Upon my return to Buenos Airies I immediately backtracked from the Airport to the hostel I had stayed in previously. Located in the heart of the San Telmo District Tango Backpackers offered familiar/friendly staff, a good location, and excellent facilities. The girl on the front desk, a Bulgarian who had temporarily re-settled in BA, recognized me immediately and welcomed me back with a warm smile. I settled into my room, then set out to explore areas of the City I’d missed previously. It was Christmas day and the world famous Sunday San Telmo outdoor market was taking place near by.
After walking a few blocks to the northwest I stumbled onto the market, which shuts down the entire street and stretches at least a mile across the heart of the city. A narrow cobblestone street it’s lined on both sides with hawkers before eventually dead ending in the main square where the more traditional and established market vendors have their stands set up. There’s also an in-door area but more on that later.
The market is home to everything from small handwoven silver goods, to tango shows and gaucho (Argentinian cowboy) equipment and artifacts. It’s the embodiment of everything I love about outdoor markets, only missing one key element – the food! While you can find just about anything at one of the stands, apparently Buenos Aires has a law against streetside food vendors. As a result the only real food available along the market was fresh pressed orange juice.
Luckily, there’s an old turn of the century style wrought iron marketplace located just off the main square which serves as home to a number of great vegetable, fruit, and meat stands. Sandwiched between old antique shops, and an odd mixture of electric, perfume, and clothing stands they provided a chance for some fresh food. As you’ll note in the picture above, it’s not exactly the most airtight building, as the Pigeons made a strong showing and casually patrolled the space, not unlike local Police officers in their dark blue-gray uniforms.
The level of vibrant color constantly bombarding my senses in the market was absolutely delightful and a fun contrast to the more muted tones I’d grown accustomed to while in the southern part of the country.
It’s impossible to visit Buenos Aires without breathless mention of the Tango dancing, salivating praise for their steaks, and words of caution about the pickpocket scene. While I never had an issue with pickpockets, I was more conscientious than normal. The market isn’t just world famous for its size and antiques, it also has a reputation as a pick-pocket mecca. As I wound my way through the crowd I was always aware of my belongings, and regularly transferred my backpack from my back to my chest. Backpacks in particular are always an easy target and one we usually assume to be a bit safer than our pocket-based wallets.
The collection of People along the route is also a great mixture of characters. Some gorgeous…some colorful. All vibrant and full of life. Of the hawker’s wares some of my favorites included beautiful silver work done with hand woven silver wire often worked in beautiful patterns around polished gem stones and aged fossils. Some even included peacock and parrot feathers. Others created similar works of art but with a waxed, hemp like, multicolored type of thick string gator and jaguar teeth. One gentleman was selling beautiful leather maps, while another sold handcrafted leather bracers and bracelets. Some of the more cultural pieces – vintage Tango posters and the stands with Gaucho saddles, lassos, whips and spurs left me wishing I had the funds, space, and time to make a few purchases.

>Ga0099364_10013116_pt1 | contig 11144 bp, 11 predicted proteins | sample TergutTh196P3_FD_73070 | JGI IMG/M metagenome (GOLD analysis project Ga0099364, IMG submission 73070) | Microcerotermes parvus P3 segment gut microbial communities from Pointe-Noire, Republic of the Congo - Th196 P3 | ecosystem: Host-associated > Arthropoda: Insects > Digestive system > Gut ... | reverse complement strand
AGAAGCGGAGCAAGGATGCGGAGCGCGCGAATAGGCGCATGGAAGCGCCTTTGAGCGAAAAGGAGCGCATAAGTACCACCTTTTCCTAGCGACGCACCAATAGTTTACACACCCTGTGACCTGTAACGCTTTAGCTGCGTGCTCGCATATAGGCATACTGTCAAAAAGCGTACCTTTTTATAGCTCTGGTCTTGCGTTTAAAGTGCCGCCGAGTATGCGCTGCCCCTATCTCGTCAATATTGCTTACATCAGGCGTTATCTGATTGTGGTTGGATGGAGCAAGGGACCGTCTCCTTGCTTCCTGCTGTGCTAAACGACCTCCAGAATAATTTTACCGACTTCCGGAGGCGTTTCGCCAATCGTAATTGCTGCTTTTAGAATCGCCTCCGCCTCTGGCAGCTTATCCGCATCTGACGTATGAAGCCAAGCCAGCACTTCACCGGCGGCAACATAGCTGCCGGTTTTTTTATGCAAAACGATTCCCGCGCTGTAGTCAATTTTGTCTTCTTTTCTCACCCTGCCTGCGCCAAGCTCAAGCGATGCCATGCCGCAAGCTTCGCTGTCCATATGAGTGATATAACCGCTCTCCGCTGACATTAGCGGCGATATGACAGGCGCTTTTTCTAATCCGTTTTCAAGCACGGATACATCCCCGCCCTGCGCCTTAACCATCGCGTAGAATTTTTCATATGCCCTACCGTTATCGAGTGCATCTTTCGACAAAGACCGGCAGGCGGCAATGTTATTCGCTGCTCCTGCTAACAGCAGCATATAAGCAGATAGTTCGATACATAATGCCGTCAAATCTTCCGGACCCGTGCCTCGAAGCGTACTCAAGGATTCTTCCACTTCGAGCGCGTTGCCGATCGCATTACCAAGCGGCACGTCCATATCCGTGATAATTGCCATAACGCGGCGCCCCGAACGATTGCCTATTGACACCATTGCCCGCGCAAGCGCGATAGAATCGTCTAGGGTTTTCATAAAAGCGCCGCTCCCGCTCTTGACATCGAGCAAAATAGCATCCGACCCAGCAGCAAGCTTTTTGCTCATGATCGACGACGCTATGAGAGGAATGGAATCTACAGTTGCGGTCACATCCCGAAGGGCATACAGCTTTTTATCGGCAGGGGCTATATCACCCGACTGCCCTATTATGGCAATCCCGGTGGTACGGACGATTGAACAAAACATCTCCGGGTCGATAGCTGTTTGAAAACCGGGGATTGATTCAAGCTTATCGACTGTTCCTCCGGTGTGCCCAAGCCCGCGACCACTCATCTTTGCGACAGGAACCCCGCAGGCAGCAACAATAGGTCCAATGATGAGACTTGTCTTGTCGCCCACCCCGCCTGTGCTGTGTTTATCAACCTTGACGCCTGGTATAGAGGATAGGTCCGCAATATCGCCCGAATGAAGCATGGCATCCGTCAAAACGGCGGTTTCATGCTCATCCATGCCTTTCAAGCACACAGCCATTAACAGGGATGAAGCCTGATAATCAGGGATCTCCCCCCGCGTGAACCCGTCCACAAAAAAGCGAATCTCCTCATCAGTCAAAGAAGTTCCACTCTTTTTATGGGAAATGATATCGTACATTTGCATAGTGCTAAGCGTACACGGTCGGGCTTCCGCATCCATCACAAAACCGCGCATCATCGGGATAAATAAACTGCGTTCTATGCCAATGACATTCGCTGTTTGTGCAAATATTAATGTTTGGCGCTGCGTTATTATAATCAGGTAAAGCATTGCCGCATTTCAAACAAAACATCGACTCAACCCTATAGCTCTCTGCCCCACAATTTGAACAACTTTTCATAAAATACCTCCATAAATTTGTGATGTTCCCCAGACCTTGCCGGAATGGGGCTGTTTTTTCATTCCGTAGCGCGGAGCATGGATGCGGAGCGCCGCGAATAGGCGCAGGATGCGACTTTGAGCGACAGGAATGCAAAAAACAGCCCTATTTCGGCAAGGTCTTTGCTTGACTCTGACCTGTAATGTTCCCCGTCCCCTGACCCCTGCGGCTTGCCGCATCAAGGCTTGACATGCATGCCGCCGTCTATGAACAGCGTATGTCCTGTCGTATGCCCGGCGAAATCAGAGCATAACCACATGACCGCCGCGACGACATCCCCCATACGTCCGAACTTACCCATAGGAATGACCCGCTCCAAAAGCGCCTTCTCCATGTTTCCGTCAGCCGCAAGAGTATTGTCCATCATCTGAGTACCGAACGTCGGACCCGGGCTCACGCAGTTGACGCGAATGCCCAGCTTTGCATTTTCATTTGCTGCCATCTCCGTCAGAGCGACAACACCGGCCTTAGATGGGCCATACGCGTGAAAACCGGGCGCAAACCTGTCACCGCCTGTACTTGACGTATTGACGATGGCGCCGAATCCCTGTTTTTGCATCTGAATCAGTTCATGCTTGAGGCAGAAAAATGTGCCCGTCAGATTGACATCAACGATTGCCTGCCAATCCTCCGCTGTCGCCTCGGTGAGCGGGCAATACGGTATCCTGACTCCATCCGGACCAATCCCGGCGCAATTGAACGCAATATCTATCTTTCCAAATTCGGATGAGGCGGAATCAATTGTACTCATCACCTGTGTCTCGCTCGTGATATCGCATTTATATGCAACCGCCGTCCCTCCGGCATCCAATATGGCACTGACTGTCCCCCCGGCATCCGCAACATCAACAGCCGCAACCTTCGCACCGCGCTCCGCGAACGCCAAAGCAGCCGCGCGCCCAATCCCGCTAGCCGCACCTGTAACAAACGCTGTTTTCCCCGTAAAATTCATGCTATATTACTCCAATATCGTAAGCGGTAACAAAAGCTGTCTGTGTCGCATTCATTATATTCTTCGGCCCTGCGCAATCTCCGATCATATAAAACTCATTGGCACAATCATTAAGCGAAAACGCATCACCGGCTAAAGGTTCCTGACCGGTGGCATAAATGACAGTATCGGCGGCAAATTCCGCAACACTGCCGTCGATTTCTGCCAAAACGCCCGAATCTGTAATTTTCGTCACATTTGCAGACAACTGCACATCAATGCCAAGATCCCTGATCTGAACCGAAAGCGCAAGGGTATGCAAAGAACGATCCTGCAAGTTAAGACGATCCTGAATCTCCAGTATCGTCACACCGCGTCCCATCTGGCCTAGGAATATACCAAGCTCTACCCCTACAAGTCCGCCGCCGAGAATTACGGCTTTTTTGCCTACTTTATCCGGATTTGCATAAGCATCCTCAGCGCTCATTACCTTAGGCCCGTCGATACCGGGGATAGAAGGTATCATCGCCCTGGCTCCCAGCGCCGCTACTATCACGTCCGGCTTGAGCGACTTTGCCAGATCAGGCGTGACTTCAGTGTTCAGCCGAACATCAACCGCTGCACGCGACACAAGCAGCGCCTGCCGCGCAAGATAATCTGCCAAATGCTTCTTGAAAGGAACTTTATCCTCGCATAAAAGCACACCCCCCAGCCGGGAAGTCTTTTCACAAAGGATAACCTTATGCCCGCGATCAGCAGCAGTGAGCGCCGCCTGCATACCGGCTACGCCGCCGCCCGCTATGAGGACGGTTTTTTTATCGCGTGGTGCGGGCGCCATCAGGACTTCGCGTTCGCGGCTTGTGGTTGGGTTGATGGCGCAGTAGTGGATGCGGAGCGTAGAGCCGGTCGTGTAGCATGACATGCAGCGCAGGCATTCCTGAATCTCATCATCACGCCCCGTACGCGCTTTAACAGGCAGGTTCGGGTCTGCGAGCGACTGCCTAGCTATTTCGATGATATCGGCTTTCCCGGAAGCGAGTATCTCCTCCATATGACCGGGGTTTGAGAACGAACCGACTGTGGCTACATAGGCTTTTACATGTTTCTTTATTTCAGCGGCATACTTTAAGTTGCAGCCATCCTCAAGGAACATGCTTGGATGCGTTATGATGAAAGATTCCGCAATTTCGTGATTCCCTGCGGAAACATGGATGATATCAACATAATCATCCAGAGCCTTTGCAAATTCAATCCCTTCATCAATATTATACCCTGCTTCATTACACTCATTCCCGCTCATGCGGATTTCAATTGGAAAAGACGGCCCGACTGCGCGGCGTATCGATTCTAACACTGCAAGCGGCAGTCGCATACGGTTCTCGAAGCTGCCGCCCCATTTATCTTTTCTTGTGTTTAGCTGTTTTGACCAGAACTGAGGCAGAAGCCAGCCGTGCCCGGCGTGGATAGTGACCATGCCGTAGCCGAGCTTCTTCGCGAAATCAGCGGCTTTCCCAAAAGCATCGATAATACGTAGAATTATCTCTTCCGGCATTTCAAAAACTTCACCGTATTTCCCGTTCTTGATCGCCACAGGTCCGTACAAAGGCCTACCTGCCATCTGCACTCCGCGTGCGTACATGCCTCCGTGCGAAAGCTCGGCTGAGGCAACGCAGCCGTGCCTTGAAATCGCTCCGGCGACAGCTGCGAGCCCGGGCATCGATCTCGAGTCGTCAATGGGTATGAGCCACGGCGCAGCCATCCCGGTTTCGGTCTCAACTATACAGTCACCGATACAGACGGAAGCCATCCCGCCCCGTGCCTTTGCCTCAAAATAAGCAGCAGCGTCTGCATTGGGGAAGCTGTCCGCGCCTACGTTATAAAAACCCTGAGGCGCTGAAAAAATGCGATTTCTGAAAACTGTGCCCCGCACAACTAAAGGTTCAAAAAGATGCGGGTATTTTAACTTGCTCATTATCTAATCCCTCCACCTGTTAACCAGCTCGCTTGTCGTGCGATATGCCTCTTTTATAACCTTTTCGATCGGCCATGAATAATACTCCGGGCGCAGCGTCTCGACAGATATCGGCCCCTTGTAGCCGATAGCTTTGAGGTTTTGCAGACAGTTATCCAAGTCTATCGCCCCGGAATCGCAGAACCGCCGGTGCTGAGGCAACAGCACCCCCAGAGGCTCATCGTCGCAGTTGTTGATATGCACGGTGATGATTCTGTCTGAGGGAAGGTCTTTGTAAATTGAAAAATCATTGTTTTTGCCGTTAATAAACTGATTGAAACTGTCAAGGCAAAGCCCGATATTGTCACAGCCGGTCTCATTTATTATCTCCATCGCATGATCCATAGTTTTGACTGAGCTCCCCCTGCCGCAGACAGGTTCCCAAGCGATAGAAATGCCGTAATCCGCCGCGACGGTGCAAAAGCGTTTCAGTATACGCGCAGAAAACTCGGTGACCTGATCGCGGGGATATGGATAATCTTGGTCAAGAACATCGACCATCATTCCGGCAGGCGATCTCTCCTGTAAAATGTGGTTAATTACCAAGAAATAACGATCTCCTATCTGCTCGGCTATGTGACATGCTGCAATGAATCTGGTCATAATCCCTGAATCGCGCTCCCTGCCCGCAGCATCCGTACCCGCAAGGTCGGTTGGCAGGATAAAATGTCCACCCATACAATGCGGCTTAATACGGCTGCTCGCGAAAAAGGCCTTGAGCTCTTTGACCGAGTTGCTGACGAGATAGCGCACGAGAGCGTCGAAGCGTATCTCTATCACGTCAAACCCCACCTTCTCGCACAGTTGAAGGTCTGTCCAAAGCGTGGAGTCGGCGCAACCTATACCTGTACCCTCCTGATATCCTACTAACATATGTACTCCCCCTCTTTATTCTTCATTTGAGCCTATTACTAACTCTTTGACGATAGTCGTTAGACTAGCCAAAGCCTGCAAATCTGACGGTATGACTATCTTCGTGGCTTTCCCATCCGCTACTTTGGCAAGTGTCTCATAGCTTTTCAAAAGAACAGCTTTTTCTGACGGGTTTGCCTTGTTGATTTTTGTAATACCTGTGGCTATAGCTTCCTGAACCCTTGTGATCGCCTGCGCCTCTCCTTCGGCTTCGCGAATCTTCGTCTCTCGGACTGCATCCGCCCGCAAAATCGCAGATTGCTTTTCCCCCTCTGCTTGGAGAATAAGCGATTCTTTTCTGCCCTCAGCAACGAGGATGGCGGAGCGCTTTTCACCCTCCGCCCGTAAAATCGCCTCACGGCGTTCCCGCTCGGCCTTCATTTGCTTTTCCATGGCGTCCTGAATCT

Starving and a bit frustrated by the lack of any quality food stands, I eventually found a small doorway into a tiny, steaming hole in the wall sandwiched behind two large vendor’s tables. The place boasted the standard open faced grill Argentinians are fond of with a smattering of meat thrown onto it. The place was dingy, the chef a rather hefty older man with sweat tracing its way down his face. Near the door two old men sat and motioned me in as they relaxed and read the paper. I dodged the young waitress as she barreled towards a nearby table balancing a load of plates, and pulled up a chair across from a group of federal police on Lunch break. Slightly intimidating, there were at least 10 when I arrived and over the course of the meal another 6 or so piled in and quickly gobbled up the remaining chairs and tables.
The thoughts you have in a situation like that are always interesting. On the one hand I took their presence as a positive sign that the food was good, and that I was in an extremely safe place. On the other side a little paranoia set in as I processed that with that large a gathering of officers, if anything was going to happen, it would probably be targeting them. If I had been in a place like Israel, or even more dangerous parts of Brazil or Argentina known for active terrorist/drug war attacks and bombings, I’d have probably been nervous enough to debate re-locating. As it was, I ordered the daily special and a coca cola, then settled in to read my book, watch the locals, and relax.
I spent the remainder of the day wandering through Plaza del Mayo, where a group of mothers of vanished political protestors have maintained a longstanding protest. Then wound my way through the districts streets somewhat randomly before striking back towards my hostel.
Once there, I set to the task of booking/exploring and researching the next major leg of my journey. It promised to be somewhat daunting and would be my first major introduction to long distance Argentinian Bus travel.
Stay tuned for a detailed break down of the experience, how to book it, and the costs associated with a RT ticket from Buenos Aires to Iguazu.